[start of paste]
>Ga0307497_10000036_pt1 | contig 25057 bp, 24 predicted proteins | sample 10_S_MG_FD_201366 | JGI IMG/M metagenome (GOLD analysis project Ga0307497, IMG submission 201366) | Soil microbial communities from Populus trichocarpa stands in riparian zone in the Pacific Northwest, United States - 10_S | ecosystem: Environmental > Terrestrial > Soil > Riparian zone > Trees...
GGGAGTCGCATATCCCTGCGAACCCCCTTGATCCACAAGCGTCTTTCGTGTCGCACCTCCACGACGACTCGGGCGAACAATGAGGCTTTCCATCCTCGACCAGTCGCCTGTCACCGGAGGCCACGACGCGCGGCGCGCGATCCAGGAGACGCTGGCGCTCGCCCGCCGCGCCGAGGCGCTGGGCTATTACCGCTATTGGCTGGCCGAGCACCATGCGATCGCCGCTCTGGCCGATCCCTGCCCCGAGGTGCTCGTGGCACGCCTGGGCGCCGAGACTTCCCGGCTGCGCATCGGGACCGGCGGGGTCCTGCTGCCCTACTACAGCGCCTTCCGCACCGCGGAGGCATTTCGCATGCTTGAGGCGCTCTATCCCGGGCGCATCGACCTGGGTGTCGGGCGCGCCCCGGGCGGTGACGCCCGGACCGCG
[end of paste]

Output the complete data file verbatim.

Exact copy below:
>Ga0307497_10000036_pt1 | contig 25057 bp, 24 predicted proteins | sample 10_S_MG_FD_201366 | JGI IMG/M metagenome (GOLD analysis project Ga0307497, IMG submission 201366) | Soil microbial communities from Populus trichocarpa stands in riparian zone in the Pacific Northwest, United States - 10_S | ecosystem: Environmental > Terrestrial > Soil > Riparian zone > Trees...
GGGAGTCGCATATCCCTGCGAACCCCCTTGATCCACAAGCGTCTTTCGTGTCGCACCTCCACGACGACTCGGGCGAACAATGAGGCTTTCCATCCTCGACCAGTCGCCTGTCACCGGAGGCCACGACGCGCGGCGCGCGATCCAGGAGACGCTGGCGCTCGCCCGCCGCGCCGAGGCGCTGGGCTATTACCGCTATTGGCTGGCCGAGCACCATGCGATCGCCGCTCTGGCCGATCCCTGCCCCGAGGTGCTCGTGGCACGCCTGGGCGCCGAGACTTCCCGGCTGCGCATCGGGACCGGCGGGGTCCTGCTGCCCTACTACAGCGCCTTCCGCACCGCGGAGGCATTTCGCATGCTTGAGGCGCTCTATCCCGGGCGCATCGACCTGGGTGTCGGGCGCGCCCCGGGCGGTGACGCCCGGACCGCG